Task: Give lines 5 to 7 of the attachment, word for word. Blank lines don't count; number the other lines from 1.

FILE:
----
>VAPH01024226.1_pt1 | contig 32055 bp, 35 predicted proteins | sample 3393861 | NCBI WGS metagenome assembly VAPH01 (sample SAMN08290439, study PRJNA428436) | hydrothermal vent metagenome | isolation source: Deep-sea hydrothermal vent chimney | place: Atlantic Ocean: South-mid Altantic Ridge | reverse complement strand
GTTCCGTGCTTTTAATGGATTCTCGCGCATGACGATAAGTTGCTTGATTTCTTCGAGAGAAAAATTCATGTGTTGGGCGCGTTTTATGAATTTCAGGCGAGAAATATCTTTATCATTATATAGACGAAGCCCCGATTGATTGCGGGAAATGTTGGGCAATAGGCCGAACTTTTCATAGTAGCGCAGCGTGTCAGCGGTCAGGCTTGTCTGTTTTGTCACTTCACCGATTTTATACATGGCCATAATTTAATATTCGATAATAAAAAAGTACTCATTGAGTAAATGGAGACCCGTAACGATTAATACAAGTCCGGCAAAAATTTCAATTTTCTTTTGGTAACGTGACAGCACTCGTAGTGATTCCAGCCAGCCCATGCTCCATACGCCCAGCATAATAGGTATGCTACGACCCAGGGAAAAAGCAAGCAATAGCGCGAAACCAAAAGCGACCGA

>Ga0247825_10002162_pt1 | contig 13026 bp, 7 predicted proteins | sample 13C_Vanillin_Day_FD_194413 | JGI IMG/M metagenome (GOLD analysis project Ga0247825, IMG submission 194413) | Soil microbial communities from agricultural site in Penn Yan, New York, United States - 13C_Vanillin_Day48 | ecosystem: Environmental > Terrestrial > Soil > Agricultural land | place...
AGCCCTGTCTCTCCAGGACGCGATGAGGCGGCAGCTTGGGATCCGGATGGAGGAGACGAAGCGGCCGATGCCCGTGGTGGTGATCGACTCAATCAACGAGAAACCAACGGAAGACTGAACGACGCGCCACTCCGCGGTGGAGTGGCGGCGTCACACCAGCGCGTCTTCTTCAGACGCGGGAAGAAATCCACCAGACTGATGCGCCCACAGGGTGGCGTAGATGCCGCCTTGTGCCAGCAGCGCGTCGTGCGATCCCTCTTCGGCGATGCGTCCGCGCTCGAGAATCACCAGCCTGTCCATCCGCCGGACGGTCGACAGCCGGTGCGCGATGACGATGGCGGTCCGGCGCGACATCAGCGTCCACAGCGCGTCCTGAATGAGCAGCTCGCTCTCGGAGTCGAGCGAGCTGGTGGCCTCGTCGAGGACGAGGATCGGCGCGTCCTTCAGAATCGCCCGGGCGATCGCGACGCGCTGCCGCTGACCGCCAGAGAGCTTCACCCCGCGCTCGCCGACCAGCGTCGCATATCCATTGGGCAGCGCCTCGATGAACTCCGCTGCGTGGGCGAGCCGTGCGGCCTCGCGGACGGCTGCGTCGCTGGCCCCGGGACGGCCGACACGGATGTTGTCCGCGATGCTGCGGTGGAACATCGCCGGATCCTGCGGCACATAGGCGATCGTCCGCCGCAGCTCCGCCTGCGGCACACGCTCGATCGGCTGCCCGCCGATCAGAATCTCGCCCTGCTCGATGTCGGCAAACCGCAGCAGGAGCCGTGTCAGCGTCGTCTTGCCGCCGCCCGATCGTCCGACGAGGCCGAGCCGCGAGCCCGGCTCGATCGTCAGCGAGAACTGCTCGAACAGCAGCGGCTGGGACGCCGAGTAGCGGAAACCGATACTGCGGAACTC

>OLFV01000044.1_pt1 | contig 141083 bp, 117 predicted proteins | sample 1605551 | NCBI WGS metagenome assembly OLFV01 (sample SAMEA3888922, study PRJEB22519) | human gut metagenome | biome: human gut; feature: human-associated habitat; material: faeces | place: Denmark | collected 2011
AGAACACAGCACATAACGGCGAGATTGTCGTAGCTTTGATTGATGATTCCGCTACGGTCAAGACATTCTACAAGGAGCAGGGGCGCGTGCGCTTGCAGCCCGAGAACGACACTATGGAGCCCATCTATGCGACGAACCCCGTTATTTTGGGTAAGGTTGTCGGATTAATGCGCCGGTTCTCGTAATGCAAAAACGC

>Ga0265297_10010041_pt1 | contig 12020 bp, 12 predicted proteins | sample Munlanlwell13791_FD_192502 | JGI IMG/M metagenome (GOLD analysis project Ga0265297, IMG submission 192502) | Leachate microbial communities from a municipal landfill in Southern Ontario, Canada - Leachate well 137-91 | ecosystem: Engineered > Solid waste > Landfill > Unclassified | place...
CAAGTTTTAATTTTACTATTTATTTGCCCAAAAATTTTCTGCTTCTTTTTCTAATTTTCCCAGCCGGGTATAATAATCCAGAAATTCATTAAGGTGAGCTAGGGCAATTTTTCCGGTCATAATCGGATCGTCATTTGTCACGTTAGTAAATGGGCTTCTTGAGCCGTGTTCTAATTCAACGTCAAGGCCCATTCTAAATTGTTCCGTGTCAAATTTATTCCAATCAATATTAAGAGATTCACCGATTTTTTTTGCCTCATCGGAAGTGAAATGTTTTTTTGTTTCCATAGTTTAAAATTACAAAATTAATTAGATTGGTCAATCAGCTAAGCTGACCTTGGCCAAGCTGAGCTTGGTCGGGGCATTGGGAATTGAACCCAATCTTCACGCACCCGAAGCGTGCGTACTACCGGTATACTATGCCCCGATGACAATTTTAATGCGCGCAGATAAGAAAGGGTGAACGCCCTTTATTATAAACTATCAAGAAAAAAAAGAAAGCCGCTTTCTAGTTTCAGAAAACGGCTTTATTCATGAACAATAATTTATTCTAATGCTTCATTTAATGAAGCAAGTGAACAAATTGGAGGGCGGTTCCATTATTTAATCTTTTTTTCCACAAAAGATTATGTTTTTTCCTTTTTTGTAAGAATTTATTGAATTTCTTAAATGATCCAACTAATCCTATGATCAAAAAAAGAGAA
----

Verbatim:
>OLFV01000044.1_pt1 | contig 141083 bp, 117 predicted proteins | sample 1605551 | NCBI WGS metagenome assembly OLFV01 (sample SAMEA3888922, study PRJEB22519) | human gut metagenome | biome: human gut; feature: human-associated habitat; material: faeces | place: Denmark | collected 2011
AGAACACAGCACATAACGGCGAGATTGTCGTAGCTTTGATTGATGATTCCGCTACGGTCAAGACATTCTACAAGGAGCAGGGGCGCGTGCGCTTGCAGCCCGAGAACGACACTATGGAGCCCATCTATGCGACGAACCCCGTTATTTTGGGTAAGGTTGTCGGATTAATGCGCCGGTTCTCGTAATGCAAAAACGC

>Ga0265297_10010041_pt1 | contig 12020 bp, 12 predicted proteins | sample Munlanlwell13791_FD_192502 | JGI IMG/M metagenome (GOLD analysis project Ga0265297, IMG submission 192502) | Leachate microbial communities from a municipal landfill in Southern Ontario, Canada - Leachate well 137-91 | ecosystem: Engineered > Solid waste > Landfill > Unclassified | place...